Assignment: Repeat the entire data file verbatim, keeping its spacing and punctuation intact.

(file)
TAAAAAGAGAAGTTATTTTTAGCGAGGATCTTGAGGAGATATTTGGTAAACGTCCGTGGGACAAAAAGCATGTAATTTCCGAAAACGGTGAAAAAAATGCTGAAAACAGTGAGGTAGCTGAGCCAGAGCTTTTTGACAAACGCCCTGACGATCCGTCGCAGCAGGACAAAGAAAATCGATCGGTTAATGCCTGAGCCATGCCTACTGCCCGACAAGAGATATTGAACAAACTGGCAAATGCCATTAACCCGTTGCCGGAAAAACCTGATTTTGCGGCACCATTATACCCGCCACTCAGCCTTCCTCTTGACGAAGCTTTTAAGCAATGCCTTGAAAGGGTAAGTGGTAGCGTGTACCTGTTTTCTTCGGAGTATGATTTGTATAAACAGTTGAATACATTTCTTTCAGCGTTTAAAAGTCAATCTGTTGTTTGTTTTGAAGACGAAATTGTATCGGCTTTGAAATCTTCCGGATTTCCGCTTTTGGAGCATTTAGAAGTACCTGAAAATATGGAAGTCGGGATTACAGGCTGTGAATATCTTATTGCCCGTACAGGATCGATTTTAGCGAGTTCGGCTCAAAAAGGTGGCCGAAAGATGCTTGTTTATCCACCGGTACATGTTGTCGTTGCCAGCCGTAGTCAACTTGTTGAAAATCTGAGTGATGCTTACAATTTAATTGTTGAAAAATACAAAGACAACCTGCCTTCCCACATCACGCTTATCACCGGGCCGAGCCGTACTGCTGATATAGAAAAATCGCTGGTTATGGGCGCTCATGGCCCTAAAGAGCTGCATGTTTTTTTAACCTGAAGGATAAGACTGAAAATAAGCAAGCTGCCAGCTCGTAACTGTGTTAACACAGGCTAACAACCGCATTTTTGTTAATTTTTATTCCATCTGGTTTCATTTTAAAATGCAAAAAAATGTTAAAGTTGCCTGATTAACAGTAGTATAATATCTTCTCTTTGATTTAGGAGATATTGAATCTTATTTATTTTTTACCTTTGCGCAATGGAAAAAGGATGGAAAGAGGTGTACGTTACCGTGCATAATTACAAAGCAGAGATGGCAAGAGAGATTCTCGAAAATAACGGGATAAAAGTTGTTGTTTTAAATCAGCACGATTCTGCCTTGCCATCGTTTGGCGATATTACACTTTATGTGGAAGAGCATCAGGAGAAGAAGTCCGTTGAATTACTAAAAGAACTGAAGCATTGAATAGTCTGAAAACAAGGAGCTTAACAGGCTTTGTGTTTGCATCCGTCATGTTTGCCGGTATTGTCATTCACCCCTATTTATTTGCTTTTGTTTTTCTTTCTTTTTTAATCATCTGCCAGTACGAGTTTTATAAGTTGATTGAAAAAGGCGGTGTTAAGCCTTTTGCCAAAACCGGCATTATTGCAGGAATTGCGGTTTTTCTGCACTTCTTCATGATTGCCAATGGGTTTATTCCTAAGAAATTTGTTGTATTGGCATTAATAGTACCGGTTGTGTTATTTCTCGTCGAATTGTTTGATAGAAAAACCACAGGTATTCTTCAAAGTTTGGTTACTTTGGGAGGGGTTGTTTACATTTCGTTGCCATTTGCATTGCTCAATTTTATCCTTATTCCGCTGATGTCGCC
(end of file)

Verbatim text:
TAAAAAGAGAAGTTATTTTTAGCGAGGATCTTGAGGAGATATTTGGTAAACGTCCGTGGGACAAAAAGCATGTAATTTCCGAAAACGGTGAAAAAAATGCTGAAAACAGTGAGGTAGCTGAGCCAGAGCTTTTTGACAAACGCCCTGACGATCCGTCGCAGCAGGACAAAGAAAATCGATCGGTTAATGCCTGAGCCATGCCTACTGCCCGACAAGAGATATTGAACAAACTGGCAAATGCCATTAACCCGTTGCCGGAAAAACCTGATTTTGCGGCACCATTATACCCGCCACTCAGCCTTCCTCTTGACGAAGCTTTTAAGCAATGCCTTGAAAGGGTAAGTGGTAGCGTGTACCTGTTTTCTTCGGAGTATGATTTGTATAAACAGTTGAATACATTTCTTTCAGCGTTTAAAAGTCAATCTGTTGTTTGTTTTGAAGACGAAATTGTATCGGCTTTGAAATCTTCCGGATTTCCGCTTTTGGAGCATTTAGAAGTACCTGAAAATATGGAAGTCGGGATTACAGGCTGTGAATATCTTATTGCCCGTACAGGATCGATTTTAGCGAGTTCGGCTCAAAAAGGTGGCCGAAAGATGCTTGTTTATCCACCGGTACATGTTGTCGTTGCCAGCCGTAGTCAACTTGTTGAAAATCTGAGTGATGCTTACAATTTAATTGTTGAAAAATACAAAGACAACCTGCCTTCCCACATCACGCTTATCACCGGGCCGAGCCGTACTGCTGATATAGAAAAATCGCTGGTTATGGGCGCTCATGGCCCTAAAGAGCTGCATGTTTTTTTAACCTGAAGGATAAGACTGAAAATAAGCAAGCTGCCAGCTCGTAACTGTGTTAACACAGGCTAACAACCGCATTTTTGTTAATTTTTATTCCATCTGGTTTCATTTTAAAATGCAAAAAAATGTTAAAGTTGCCTGATTAACAGTAGTATAATATCTTCTCTTTGATTTAGGAGATATTGAATCTTATTTATTTTTTACCTTTGCGCAATGGAAAAAGGATGGAAAGAGGTGTACGTTACCGTGCATAATTACAAAGCAGAGATGGCAAGAGAGATTCTCGAAAATAACGGGATAAAAGTTGTTGTTTTAAATCAGCACGATTCTGCCTTGCCATCGTTTGGCGATATTACACTTTATGTGGAAGAGCATCAGGAGAAGAAGTCCGTTGAATTACTAAAAGAACTGAAGCATTGAATAGTCTGAAAACAAGGAGCTTAACAGGCTTTGTGTTTGCATCCGTCATGTTTGCCGGTATTGTCATTCACCCCTATTTATTTGCTTTTGTTTTTCTTTCTTTTTTAATCATCTGCCAGTACGAGTTTTATAAGTTGATTGAAAAAGGCGGTGTTAAGCCTTTTGCCAAAACCGGCATTATTGCAGGAATTGCGGTTTTTCTGCACTTCTTCATGATTGCCAATGGGTTTATTCCTAAGAAATTTGTTGTATTGGCATTAATAGTACCGGTTGTGTTATTTCTCGTCGAATTGTTTGATAGAAAAACCACAGGTATTCTTCAAAGTTTGGTTACTTTGGGAGGGGTTGTTTACATTTCGTTGCCATTTGCATTGCTCAATTTTATCCTTATTCCGCTGATGTCGCC